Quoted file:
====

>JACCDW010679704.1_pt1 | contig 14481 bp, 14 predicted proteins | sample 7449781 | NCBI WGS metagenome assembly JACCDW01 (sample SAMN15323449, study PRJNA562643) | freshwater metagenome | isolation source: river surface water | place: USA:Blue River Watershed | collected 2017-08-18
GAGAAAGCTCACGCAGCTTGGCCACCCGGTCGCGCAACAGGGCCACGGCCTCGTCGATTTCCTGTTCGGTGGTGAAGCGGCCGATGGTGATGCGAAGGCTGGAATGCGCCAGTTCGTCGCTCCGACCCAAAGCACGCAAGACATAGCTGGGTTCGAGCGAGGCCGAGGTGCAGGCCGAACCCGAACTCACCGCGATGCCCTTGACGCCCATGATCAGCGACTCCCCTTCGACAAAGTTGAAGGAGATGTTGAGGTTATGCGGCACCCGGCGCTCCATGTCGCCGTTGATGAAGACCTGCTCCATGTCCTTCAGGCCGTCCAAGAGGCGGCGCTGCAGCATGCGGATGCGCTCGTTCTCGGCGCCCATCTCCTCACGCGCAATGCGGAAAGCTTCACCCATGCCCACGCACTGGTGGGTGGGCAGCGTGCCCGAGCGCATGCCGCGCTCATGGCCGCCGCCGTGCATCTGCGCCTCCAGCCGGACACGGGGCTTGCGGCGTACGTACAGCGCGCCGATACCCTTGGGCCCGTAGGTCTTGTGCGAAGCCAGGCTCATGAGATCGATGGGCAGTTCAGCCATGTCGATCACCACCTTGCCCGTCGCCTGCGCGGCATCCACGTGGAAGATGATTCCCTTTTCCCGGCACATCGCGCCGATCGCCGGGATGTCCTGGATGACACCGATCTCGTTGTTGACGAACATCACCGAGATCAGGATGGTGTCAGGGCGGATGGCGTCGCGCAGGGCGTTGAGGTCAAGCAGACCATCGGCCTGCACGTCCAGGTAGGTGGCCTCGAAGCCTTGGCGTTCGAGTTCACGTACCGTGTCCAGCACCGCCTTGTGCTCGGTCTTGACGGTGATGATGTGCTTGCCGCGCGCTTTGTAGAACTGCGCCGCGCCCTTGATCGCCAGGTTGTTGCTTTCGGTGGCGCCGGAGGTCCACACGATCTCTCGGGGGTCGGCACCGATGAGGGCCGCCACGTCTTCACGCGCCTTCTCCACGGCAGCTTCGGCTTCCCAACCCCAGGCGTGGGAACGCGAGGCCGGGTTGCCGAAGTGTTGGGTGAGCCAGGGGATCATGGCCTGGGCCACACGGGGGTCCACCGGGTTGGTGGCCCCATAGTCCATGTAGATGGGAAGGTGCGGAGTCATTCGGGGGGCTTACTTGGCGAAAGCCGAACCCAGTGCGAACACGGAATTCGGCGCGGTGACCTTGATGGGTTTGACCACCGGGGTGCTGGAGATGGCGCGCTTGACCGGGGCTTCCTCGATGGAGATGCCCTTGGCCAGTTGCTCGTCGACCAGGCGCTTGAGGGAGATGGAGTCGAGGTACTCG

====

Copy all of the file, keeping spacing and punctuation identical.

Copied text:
>JACCDW010679704.1_pt1 | contig 14481 bp, 14 predicted proteins | sample 7449781 | NCBI WGS metagenome assembly JACCDW01 (sample SAMN15323449, study PRJNA562643) | freshwater metagenome | isolation source: river surface water | place: USA:Blue River Watershed | collected 2017-08-18
GAGAAAGCTCACGCAGCTTGGCCACCCGGTCGCGCAACAGGGCCACGGCCTCGTCGATTTCCTGTTCGGTGGTGAAGCGGCCGATGGTGATGCGAAGGCTGGAATGCGCCAGTTCGTCGCTCCGACCCAAAGCACGCAAGACATAGCTGGGTTCGAGCGAGGCCGAGGTGCAGGCCGAACCCGAACTCACCGCGATGCCCTTGACGCCCATGATCAGCGACTCCCCTTCGACAAAGTTGAAGGAGATGTTGAGGTTATGCGGCACCCGGCGCTCCATGTCGCCGTTGATGAAGACCTGCTCCATGTCCTTCAGGCCGTCCAAGAGGCGGCGCTGCAGCATGCGGATGCGCTCGTTCTCGGCGCCCATCTCCTCACGCGCAATGCGGAAAGCTTCACCCATGCCCACGCACTGGTGGGTGGGCAGCGTGCCCGAGCGCATGCCGCGCTCATGGCCGCCGCCGTGCATCTGCGCCTCCAGCCGGACACGGGGCTTGCGGCGTACGTACAGCGCGCCGATACCCTTGGGCCCGTAGGTCTTGTGCGAAGCCAGGCTCATGAGATCGATGGGCAGTTCAGCCATGTCGATCACCACCTTGCCCGTCGCCTGCGCGGCATCCACGTGGAAGATGATTCCCTTTTCCCGGCACATCGCGCCGATCGCCGGGATGTCCTGGATGACACCGATCTCGTTGTTGACGAACATCACCGAGATCAGGATGGTGTCAGGGCGGATGGCGTCGCGCAGGGCGTTGAGGTCAAGCAGACCATCGGCCTGCACGTCCAGGTAGGTGGCCTCGAAGCCTTGGCGTTCGAGTTCACGTACCGTGTCCAGCACCGCCTTGTGCTCGGTCTTGACGGTGATGATGTGCTTGCCGCGCGCTTTGTAGAACTGCGCCGCGCCCTTGATCGCCAGGTTGTTGCTTTCGGTGGCGCCGGAGGTCCACACGATCTCTCGGGGGTCGGCACCGATGAGGGCCGCCACGTCTTCACGCGCCTTCTCCACGGCAGCTTCGGCTTCCCAACCCCAGGCGTGGGAACGCGAGGCCGGGTTGCCGAAGTGTTGGGTGAGCCAGGGGATCATGGCCTGGGCCACACGGGGGTCCACCGGGTTGGTGGCCCCATAGTCCATGTAGATGGGAAGGTGCGGAGTCATTCGGGGGGCTTACTTGGCGAAAGCCGAACCCAGTGCGAACACGGAATTCGGCGCGGTGACCTTGATGGGTTTGACCACCGGGGTGCTGGAGATGGCGCGCTTGACCGGGGCTTCCTCGATGGAGATGCCCTTGGCCAGTTGCTCGTCGACCAGGCGCTTGAGGGAGATGGAGTCGAGGTACTCG